It was shoot or die. I saw those people walking across street and my mind flashed there’s a photo there, but not in so many words. It was just a realization that I had to point and shoot NOW or lose it. So I took the shot.

And moved on, taking other shots.

But I’m sure that intuitive decision had been primed by that album cover I saw so many times over the years, but not, say, in the last five or six, perhaps more, years.

And, you see, when you shoot quickly, sometimes things don’t quite work out. Sometimes that’s OK.

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Can you learn anything worthwhile about a text if you treat it, not as a TEXT, but as a string of marks on pages? [#DH]

The Chronicle of Higher Education just published a drive-by take-down of the digital humanities. It was by one Timothy Brennan, who didn’t know what he was talking about, didn’t know that he didn’t known, and more likely than not, didn’t care.
Timothy Brennan, The Digital-Humanities Bust, The Chronicle of Higher Education, October 15, 2017, http://www.chronicle.com/article/The-Digital-Humanities-Bust/241424
Subsequently there was a relatively brief tweet storm in the DH twittersphere in which one Michael Gavin observed that Brennan seemed genuinely confused:


“Lexical patterns”, what are they? The purpose of this post is to explicate my response to Gavin.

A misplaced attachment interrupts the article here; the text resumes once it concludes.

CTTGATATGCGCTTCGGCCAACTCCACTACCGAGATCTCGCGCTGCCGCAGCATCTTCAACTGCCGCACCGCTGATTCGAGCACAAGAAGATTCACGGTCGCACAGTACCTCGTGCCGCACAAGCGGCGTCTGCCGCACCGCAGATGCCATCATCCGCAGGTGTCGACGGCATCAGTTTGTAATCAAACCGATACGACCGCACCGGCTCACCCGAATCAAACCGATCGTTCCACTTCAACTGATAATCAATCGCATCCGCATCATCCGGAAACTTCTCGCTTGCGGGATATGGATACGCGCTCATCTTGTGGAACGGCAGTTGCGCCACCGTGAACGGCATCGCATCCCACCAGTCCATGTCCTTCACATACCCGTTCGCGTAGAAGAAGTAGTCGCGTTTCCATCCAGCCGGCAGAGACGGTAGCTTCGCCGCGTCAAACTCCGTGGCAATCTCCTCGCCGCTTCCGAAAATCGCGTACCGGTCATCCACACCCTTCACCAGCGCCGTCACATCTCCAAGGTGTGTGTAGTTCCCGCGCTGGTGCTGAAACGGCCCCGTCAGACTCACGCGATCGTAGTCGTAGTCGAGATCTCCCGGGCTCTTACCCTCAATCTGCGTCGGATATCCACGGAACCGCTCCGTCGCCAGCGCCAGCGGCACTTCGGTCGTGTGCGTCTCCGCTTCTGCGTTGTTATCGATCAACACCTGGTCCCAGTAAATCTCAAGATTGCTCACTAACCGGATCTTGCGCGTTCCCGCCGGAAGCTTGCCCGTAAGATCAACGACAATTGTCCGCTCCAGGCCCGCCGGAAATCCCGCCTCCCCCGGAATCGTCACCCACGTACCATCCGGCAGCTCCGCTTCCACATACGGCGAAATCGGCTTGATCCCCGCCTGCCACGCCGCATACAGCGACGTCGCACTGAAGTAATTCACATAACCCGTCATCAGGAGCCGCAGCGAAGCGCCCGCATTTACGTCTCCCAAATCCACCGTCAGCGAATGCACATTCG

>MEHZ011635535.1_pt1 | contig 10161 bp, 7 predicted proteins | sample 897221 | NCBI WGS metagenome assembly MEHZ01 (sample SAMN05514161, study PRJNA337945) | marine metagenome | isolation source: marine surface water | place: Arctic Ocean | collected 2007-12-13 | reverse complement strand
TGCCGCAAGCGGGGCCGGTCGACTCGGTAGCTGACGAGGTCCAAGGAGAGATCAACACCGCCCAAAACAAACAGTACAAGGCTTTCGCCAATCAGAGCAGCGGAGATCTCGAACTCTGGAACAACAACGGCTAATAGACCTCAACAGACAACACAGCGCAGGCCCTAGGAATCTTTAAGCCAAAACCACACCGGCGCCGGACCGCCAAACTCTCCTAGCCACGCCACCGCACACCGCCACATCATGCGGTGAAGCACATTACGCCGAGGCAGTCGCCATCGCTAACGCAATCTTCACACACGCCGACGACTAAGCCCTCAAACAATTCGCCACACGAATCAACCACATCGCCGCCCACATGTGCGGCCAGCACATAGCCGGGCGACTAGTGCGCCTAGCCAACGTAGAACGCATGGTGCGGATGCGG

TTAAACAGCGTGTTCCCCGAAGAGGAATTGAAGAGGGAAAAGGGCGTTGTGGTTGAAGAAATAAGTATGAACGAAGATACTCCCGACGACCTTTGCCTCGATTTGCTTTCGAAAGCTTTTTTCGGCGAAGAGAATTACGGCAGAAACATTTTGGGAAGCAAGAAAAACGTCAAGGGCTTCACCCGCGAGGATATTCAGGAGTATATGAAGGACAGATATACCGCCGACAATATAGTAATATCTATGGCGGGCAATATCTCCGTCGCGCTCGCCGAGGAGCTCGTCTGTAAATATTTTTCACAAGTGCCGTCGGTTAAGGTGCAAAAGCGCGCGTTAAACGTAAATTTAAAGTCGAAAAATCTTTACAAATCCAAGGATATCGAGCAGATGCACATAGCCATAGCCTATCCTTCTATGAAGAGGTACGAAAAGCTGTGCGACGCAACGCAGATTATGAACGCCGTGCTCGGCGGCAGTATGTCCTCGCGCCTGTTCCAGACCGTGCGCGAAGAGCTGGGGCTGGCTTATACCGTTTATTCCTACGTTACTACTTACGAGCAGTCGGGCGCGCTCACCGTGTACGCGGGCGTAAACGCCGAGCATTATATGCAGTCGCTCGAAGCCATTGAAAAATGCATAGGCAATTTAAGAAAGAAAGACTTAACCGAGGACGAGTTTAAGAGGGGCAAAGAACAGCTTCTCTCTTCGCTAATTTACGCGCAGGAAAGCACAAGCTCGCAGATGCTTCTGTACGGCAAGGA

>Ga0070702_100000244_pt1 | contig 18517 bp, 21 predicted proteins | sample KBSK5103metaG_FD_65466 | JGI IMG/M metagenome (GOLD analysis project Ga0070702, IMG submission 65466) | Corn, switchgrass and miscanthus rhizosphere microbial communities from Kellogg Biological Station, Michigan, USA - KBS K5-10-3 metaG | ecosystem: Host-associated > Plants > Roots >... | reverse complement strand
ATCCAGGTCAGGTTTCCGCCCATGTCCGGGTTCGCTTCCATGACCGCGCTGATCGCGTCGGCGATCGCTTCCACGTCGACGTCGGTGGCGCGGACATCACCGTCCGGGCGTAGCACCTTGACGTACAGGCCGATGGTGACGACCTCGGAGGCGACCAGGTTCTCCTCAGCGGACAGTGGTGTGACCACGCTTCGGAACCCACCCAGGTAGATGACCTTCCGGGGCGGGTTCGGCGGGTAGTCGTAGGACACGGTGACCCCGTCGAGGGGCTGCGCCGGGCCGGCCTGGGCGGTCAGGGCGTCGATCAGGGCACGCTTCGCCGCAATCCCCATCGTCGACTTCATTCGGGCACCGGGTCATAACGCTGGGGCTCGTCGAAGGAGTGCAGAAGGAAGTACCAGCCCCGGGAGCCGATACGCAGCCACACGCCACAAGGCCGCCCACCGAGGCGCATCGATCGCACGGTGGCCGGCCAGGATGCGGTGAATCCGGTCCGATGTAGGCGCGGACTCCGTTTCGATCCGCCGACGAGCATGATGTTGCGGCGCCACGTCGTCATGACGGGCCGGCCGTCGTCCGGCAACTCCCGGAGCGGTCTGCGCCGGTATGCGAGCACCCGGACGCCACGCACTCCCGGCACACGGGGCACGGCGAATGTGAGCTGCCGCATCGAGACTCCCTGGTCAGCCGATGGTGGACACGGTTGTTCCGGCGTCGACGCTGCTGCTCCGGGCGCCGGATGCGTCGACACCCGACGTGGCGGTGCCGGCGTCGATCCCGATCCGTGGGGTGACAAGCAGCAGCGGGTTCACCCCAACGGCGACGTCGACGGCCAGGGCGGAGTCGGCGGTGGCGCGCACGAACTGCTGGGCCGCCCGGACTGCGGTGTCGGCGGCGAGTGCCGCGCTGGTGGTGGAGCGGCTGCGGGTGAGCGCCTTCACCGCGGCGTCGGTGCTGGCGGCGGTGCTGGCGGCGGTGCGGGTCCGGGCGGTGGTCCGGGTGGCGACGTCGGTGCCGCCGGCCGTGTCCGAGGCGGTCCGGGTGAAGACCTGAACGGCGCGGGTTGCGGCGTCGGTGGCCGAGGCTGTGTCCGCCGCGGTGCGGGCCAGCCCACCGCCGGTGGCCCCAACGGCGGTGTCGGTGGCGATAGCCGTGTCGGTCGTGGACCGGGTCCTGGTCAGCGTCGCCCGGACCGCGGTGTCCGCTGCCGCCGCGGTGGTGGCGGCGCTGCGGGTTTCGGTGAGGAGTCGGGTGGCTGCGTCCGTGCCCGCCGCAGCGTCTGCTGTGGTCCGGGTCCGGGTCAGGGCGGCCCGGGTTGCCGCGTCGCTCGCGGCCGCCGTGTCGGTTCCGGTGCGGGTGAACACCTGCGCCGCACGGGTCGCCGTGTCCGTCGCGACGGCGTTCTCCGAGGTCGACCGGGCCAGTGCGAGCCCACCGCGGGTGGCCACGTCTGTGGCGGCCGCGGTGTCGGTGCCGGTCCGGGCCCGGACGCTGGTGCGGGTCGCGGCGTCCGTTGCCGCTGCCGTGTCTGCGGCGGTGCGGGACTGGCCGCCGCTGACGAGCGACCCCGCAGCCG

The Text is not the (physical) text

While literary critics sometimes use “the text” to refer to a physical book, or to alphanumeric markings on the pages in such a book, they generally have something vaguer and ore expansive in mind. Here is a passage from a well-known, I won’t say “text”, article by Roland Barthes [1]:
1. The text must not be understood as a computable object. It would be futile to attempt a material separation of works from texts. In particular, we must not permit ourselves to say: the work is classical, the text is avant-garde; there is no question of establishing a trophy in modernity's name and declaring certain literary productions in and out by reason of their chronological situation: there can be “Text” in a very old work, and many products of contemporary literature are not texts at all. The difference is as follows: the work is a fragment of substance, it occupies a portion of the spaces of books (for example, in a library). The Text is a methodological field. The opposition may recall (though not reproduce term for term) a distinction proposed by Lacan: “reality” is shown [se montre], the “real” is proved [se démontre]; in the same way, the work is seen (in bookstores, in card catalogues, on examination syllabuses), the text is demonstrated, is spoken according to certain rules (or against certain rules); the work is held in the hand, the text is held in language: it exists only when caught up in a discourse (or rather it is Text for the very reason that it knows itself to be so); the Text is not the decomposition of the work, it is the work which is the Text's imaginary tail. Or again: the Text is experienced only in an activity, in a production. It follows that the Text cannot stop (for example, at a library shelf); its constitutive moment is traversal (notably, it can traverse the work, several works).  
And that is just the first of seven propositions in that well known text article, which has attained, shall we say, the status of a classic.